Vybz Kartel’s Final Appeal: Privy Council Sets Judgment Date For March 14

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The Judicial Committee of the Privy Council (JCPC) will rule on Vybz Kartel and three other men’s final appeal on Thursday (March 14) at 11 AM (Jamaica Time), DancehallMag has learned.

In March 2014, Kartel, whose real name is Adidja Palmer, My Life artist Shawn ‘Storm’ Campbell, and two associates, Kahira Jones and Andre ‘Mad Suss’ St. John, were all found guilty of killing Clive ‘Lizard’ Williams.  While Lizard’s body was never found, the conviction hinged on telecommunication and cellphone evidence, including a text message from Kartel’s phone stating the victim had been “chopped up fine fine,” and the sole eyewitness, Lamar “Wee” Chow, who testified that Lizard was murdered at Kartel’s home in Havendale, St Andrew, after he and the deceased were summoned there over missing guns.

After their conviction was largely upheld by the Jamaica Court Of Appeal in April 2020, the four men moved to the Privy Council, the final court of appeal for Jamaica, seeking to overturn their life sentences that ranged from 22 to 32 years before parole.

On Thursday, the Privy Council will hand down its judgment on three key issues in the case:

  1. Should the trial judge have excluded the telecommunications evidence relied on by the prosecution?
  2. How should the judge have handled the allegations that there were attempts to bribe members of the jury during the trial? Should the jury have been discharged?
  3. Was the judge wrong to invite the jury to reach a verdict late in the day, given the special circumstances of the case?

Justices were mainly concerned with Jury tampering

A panel of five justices—Lord Reed, Lord Lloyd-Jones, Lord Briggs, Lord Burrows, and Lady Simler—had mainly focused on the question of jury tampering during the hearings held on February 14 and 15.

Kartel’s attorney, Isat Buchanan, had argued that juror Livingston Caine — who was convicted of attempting to pervert the course of justice by offering a JMD $500,000 bribe to the jury forewoman—should have been discharged from the jury as he was tainted, and that knowledge of the bribe offer might have influenced the other jurors to return a guilty verdict.

“In relation to the jury, there has never been in modern common law where a juror we know for a fact is poisoned, is tainted, was allowed to remain on a jury, to bring a verdict, simply because the legislation would have prevented him from being discharged where it is clear, on its face, that that juror ought to have been moved to protect the fair trial right,” Buchanan had said.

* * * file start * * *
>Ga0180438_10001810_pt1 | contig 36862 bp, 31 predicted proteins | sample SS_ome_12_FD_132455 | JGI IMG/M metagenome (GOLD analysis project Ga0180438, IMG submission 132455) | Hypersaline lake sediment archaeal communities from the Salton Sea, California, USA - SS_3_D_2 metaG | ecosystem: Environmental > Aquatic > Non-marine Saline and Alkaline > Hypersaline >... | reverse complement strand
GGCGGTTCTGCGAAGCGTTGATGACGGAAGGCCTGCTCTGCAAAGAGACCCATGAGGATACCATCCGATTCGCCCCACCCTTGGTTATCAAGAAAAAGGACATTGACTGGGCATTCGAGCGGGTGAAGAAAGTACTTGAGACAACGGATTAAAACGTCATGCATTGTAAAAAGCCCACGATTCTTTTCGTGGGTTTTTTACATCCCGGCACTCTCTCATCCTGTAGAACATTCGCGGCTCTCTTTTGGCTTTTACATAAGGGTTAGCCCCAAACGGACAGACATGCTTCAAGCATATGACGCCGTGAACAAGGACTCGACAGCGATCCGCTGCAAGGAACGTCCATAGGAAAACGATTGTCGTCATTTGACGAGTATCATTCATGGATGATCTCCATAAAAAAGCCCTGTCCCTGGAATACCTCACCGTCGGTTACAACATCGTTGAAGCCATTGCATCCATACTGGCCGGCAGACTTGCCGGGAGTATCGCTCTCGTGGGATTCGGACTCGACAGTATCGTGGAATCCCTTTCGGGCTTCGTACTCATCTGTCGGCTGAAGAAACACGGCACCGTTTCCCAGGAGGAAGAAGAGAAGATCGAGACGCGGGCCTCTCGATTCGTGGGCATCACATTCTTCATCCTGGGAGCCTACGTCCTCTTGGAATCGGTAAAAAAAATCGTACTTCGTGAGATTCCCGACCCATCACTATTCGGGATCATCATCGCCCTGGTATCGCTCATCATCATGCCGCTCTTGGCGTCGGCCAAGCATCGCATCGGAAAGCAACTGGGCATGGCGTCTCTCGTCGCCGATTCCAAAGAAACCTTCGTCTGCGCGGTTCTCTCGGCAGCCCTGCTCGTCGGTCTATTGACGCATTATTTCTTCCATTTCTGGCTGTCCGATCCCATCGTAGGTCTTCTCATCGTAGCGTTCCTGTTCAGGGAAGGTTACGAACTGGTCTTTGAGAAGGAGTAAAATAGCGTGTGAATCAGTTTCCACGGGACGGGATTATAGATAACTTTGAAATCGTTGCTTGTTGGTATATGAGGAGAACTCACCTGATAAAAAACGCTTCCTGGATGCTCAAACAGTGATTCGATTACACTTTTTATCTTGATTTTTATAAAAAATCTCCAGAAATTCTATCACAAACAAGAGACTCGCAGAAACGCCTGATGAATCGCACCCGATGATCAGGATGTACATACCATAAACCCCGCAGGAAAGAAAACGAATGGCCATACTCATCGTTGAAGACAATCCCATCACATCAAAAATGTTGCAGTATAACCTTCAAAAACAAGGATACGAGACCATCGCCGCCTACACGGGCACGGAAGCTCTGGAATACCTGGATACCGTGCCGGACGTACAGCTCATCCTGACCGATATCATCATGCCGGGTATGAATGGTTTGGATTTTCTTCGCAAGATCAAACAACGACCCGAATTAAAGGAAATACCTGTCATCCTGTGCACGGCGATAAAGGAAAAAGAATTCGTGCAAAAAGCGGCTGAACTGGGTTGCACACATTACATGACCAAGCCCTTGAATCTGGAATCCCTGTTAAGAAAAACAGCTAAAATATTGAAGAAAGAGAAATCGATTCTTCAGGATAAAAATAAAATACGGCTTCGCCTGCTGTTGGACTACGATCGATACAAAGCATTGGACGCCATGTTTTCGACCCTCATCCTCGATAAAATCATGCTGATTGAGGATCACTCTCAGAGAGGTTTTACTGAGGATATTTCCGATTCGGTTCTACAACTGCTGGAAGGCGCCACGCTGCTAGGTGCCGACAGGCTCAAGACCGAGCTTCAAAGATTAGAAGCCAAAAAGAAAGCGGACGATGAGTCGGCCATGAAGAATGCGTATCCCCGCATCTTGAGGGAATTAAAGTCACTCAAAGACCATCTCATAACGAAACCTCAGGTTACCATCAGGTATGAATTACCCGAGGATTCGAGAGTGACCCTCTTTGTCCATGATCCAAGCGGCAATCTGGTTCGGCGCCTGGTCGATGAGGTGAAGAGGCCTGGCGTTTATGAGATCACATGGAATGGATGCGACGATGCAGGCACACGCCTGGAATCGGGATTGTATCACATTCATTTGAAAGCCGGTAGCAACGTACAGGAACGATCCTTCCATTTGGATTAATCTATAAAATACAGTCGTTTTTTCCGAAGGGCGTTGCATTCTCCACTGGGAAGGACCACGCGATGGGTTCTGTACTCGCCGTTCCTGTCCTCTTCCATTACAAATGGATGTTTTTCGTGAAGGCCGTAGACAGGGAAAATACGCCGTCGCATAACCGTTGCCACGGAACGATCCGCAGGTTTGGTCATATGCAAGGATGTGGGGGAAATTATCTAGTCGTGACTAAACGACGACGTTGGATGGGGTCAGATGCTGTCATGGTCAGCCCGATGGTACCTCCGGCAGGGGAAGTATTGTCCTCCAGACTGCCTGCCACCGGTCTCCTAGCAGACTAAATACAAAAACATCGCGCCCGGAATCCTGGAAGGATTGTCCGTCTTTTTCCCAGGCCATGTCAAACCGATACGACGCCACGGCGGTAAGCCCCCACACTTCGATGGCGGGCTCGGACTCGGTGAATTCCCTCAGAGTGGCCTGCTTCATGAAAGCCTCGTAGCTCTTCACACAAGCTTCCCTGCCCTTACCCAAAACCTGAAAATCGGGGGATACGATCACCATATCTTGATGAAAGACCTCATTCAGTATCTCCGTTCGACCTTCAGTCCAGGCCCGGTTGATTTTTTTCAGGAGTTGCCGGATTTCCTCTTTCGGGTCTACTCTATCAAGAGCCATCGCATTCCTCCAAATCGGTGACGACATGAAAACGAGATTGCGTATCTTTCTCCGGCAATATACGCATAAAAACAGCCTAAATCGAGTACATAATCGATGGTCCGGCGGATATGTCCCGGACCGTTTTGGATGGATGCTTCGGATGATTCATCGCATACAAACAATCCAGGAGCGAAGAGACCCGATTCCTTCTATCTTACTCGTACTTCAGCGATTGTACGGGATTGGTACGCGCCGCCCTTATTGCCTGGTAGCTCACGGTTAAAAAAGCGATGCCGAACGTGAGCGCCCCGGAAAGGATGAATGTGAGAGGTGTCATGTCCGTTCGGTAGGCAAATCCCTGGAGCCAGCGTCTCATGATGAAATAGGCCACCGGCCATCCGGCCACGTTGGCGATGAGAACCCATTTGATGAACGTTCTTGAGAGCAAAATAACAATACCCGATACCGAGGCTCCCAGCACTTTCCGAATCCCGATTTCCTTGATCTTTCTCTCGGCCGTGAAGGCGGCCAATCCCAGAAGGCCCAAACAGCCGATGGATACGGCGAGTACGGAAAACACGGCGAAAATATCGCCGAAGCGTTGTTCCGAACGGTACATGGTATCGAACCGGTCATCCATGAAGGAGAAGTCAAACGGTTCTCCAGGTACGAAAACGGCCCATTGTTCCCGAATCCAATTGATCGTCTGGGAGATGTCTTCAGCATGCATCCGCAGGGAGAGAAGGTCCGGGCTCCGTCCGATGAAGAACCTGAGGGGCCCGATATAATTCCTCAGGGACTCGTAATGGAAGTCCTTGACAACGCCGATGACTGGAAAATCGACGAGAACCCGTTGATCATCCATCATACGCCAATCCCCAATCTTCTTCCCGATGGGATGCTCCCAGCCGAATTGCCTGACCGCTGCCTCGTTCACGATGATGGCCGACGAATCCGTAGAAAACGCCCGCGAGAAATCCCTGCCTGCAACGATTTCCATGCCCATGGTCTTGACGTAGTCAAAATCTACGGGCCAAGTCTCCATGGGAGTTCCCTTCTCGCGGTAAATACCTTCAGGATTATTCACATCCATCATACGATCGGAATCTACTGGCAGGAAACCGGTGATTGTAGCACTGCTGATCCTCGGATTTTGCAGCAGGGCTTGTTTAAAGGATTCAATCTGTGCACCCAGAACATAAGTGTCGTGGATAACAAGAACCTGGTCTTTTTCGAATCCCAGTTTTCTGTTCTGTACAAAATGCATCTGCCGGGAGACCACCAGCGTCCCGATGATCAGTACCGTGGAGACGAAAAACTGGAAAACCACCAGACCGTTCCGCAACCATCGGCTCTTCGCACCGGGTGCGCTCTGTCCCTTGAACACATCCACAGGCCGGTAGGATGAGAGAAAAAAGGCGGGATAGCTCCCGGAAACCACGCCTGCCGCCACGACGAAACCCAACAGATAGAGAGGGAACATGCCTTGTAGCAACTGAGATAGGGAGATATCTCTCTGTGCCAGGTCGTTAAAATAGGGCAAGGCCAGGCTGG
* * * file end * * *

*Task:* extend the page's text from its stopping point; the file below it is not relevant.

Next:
Jamaica’s Jury Act requires at least 11 jurors for a properly constituted jury in murder trials. A female juror had been discharged earlier in the case, after she expressed fear for her son, who was, at the time, being held in the same prison as the defendants. So, discharging Caine would have meant that the trial could not continue with just 10 jurors.

Attorney-at-law Isat Buchana

King’s Counsel Peter Knox, who appeared on behalf of the prosecution, argued that if the jury tampering attempt had been allowed to derail the trial, then the “whole legal system and jury system could be brought into disrepute.”

He also contended that the judge acted properly by not discharging the juror because it would not have been appropriate to investigate Caine at that time. Knox said that the judge was confident that “none of the ten jurors had taken a bribe” and further asserted that jurors are bound to carry out a public duty. 

King’s Council Peter Knox

He also argued that the judge’s actions and instructions minimized bias, making it essential to consider the overall conduct and outcome of the trial, including the acquittal of a fifth accused, Shane Williams, and the overwhelming evidence against the other four men.  Knox highlighted the jury’s ability to discern the guilt of different defendants, which, he said, demonstrated their capability to judge fairly based on facts despite the bribery attempt.

However, Hugh Southey, another lawyer for the co-appellants, challenged the prosecution’s assertion that there was no risk of the jury being infected by bias.

“Conscious bias is a very real problem here,” Southey said.

“Even if a jury says to themselves, I understand that this looks pretty bad, that there a bribe was offered to us, but I understand what the judge has said, I need to put that out of my mind, that is very difficult. As [a] matter of human nature, to stop yourself being influenced by that, that is how unconscious bias works,” he explained.

Prosecution wants a re-trial if convictions are overturned

The Privy Council aims for a majority decision, not necessarily unanimity. One justice will draft the primary judgment, reflecting the majority’s view, while others may write concurring or dissenting opinions. In the event that the court orders the convictions overturned, the lawyers for the prosecution have asked for a retrial.

However, Southey argued that a fair trial would now be impossible due to the high-profile nature of the matter. “Those difficulties have not diminished; they have become greater because of the passage of time. This is something that is now high profile. In our submission, that submission supports our argument that there is no point remitting this…because a fair trial is now very difficult, impossible, we would submit,” he said.

Buchanan, likewise, argued that the conviction of the four men should be quashed.  “There is no cure, no proviso, or no thought of a retrial or a second bite of the apple where the unfair trial right was breached in manner that it did,” he had said. 

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